Claire’s Day authors available for school visitsWritten by Sarah Ottney | Managing Editor | firstname.lastname@example.org
Three children’s authors coming to Toledo this spring for Claire’s Day are available to speak at area schools the day before the free family reading event.
The 10th anniversary celebration of Claire’s Day, set for Saturday, May 21, will feature triple the usual number of authors and illustrators, so some are still looking for host schools, said event chairperson Cindy Zamora.
Authors available for day-long school visits on Friday, May 20 are Louise Borden, Matt Faulkner and Michael P. Spadlin.
The deadline for scheduling a school visit is Feb. 15.
Borden, who lives in Cincinnati, writes children’s books, most recently “The Journey That Saved Curious George: The True Wartime Escape of Margret and H.A. Rey.”
Faulkner is an author and illustrator living in Southeast Michigan, who most recently wrote “A Taste of Colored Water” and most recently illustrated “The Monster Who Ate My Peas.”
Spadlin also lives in Michigan and writes books for children, teens and adults, most recently “The Youngest Templar Trilogy” for young adult readers.
Zamora said the atmosphere at Claire’s Day is always electric and even more so when the kids have already met and interacted with one of the authors the day before.
“The kids have met that one author and so they’re experts at that one author, and they’re just so excited to meet other ones,” Zamora said. “They just get really excited and it’s just a way to build that excitement for reading.”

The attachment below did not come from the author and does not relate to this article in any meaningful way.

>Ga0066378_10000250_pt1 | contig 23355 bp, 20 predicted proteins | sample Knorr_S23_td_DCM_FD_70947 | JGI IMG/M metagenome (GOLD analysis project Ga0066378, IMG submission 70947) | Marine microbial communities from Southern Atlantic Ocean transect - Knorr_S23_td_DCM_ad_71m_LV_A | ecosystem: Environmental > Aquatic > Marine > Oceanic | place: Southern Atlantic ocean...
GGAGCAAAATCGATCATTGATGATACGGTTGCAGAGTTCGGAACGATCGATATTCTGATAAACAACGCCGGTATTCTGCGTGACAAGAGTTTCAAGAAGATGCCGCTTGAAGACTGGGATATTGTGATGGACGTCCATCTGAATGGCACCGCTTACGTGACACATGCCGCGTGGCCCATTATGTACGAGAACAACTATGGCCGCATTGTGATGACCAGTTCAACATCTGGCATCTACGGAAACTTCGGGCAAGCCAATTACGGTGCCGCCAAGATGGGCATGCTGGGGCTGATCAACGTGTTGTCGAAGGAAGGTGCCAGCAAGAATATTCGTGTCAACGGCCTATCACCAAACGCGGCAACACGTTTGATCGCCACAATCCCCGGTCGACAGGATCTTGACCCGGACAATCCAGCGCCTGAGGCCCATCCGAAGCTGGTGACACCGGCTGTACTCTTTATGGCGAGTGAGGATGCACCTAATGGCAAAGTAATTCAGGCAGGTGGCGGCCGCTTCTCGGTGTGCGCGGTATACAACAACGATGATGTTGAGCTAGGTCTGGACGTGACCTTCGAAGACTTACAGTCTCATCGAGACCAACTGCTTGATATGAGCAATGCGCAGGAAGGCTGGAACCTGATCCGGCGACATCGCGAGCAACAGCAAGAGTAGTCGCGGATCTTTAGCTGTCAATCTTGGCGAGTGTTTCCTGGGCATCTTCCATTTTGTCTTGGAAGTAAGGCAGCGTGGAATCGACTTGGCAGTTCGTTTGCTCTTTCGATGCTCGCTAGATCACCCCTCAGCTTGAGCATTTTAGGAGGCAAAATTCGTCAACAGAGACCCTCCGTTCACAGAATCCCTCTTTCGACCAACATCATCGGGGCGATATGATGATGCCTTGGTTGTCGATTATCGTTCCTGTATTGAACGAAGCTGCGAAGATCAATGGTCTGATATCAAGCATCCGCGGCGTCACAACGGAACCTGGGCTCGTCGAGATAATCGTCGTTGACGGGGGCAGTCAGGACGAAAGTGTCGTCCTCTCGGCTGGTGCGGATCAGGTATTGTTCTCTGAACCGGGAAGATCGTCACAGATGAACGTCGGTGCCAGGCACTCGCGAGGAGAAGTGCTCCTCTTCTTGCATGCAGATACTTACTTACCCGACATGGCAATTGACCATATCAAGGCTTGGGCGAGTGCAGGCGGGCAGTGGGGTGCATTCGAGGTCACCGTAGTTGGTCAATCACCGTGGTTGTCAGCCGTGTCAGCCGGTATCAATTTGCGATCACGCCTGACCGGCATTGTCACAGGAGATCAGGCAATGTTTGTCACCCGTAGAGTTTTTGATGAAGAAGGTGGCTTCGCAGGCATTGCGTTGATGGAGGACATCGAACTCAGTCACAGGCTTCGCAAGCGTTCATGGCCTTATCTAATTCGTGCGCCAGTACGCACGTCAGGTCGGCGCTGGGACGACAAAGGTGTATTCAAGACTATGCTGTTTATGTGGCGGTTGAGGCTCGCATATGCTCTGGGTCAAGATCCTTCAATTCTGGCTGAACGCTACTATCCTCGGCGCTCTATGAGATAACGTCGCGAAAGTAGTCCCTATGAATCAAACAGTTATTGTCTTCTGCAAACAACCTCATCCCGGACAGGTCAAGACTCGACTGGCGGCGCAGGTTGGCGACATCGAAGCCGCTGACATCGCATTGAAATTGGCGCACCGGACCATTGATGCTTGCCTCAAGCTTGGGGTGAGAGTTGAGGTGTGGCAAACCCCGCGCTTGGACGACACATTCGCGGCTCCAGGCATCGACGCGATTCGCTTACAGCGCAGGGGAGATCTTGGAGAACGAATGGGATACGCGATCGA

The authors will be available for four presentations to students during the day, typically 30-40 minutes each, and can sign pre-purchased books for students. The author will also spend time with staff and teachers.
“It’s always been a popular event just because it exposes the kids to someone they may not meet otherwise,” Zamora said. “The authors all talk about how to get into writing, what to do, how they got discovered, how long it takes to write a book. It gives a realistic view to kids of what to expect.”
Because Claire’s Day is already covering the authors’ travel and hotel expenses, host schools would only be responsible for the author’s fee, which ranges from $1,250 to $1,600, according to the website.
“It’s just an excellent way to expose kids to an author without a huge expense because half the expense has basically been taken away,” Zamora said.
Each participating school will also receive a complimentary bundle of books written and illustrated by Claire’s Day authors and illustrators, according to the website.
The 10th Annual Claire’s Day is set for 9:30 a.m. to 5 p.m. May 21 at the Maumee Branch Library, 501 River Rd. More than 30 authors and illustrators will attend the event, ranging from children’s picture books to young adult novelists, Zamora said. The event will also include hands-on activities and the presentation of C.A.R.E. Awards, given to children nominated as the most improved readers in their schools.
“Most of the authors we try to get from the tri-state area just because we want to show people talents we have right here,” Zamora said.
Perhaps the most well-known presenter will be Marcia Thornton Jones, author or co-author of more than 135 books, including “The Adventures of the Bailey School Kids” series, Zamora said.
Toledo author Wil Clay was scheduled to come, but died in January. He is the only author to have attended every Claire’s Day event, Zamora said.
Claire’s Day is named after Claire Lynsey Rubini, an avid reader who died suddenly of an undiagnosed heart condition in July 2000, when she was 10.
Her parents, Brad and Julie Rubini of Maumee, founded Claire’s Day Inc. to honor her by inspiring children and families of all ages to be lifelong readers through exposure to a variety of literary opportunities and experiences.
If interested in scheduling a school visit, contact Zamora at email@example.com. For more information, visit www.clairesday.org